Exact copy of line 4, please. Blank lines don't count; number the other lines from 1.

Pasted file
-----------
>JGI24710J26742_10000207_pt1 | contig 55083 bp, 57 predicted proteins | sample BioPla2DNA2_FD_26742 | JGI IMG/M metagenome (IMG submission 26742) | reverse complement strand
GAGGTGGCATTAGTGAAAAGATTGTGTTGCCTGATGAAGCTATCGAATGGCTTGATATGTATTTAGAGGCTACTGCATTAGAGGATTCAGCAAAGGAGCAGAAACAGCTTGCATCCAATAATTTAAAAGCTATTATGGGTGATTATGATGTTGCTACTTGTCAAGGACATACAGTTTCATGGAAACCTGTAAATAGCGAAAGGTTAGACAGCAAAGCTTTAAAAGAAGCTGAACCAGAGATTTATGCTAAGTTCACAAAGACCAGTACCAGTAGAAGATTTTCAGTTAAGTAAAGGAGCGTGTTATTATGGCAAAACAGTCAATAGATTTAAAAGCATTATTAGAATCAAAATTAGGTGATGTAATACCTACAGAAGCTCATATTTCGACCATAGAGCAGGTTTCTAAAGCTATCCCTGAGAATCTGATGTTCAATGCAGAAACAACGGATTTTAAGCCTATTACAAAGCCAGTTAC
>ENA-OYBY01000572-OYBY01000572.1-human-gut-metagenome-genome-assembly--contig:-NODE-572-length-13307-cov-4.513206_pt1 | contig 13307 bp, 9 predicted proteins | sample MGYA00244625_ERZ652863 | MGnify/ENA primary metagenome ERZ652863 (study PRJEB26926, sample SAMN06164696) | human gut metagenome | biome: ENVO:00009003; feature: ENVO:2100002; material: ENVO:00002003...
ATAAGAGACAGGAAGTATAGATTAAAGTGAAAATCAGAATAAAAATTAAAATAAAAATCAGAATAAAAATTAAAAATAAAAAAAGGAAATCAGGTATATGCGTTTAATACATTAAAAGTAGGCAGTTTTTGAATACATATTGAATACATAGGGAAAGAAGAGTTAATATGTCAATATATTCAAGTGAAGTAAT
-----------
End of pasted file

ATAAGAGACAGGAAGTATAGATTAAAGTGAAAATCAGAATAAAAATTAAAATAAAAATCAGAATAAAAATTAAAAATAAAAAAAGGAAATCAGGTATATGCGTTTAATACATTAAAAGTAGGCAGTTTTTGAATACATATTGAATACATAGGGAAAGAAGAGTTAATATGTCAATATATTCAAGTGAAGTAAT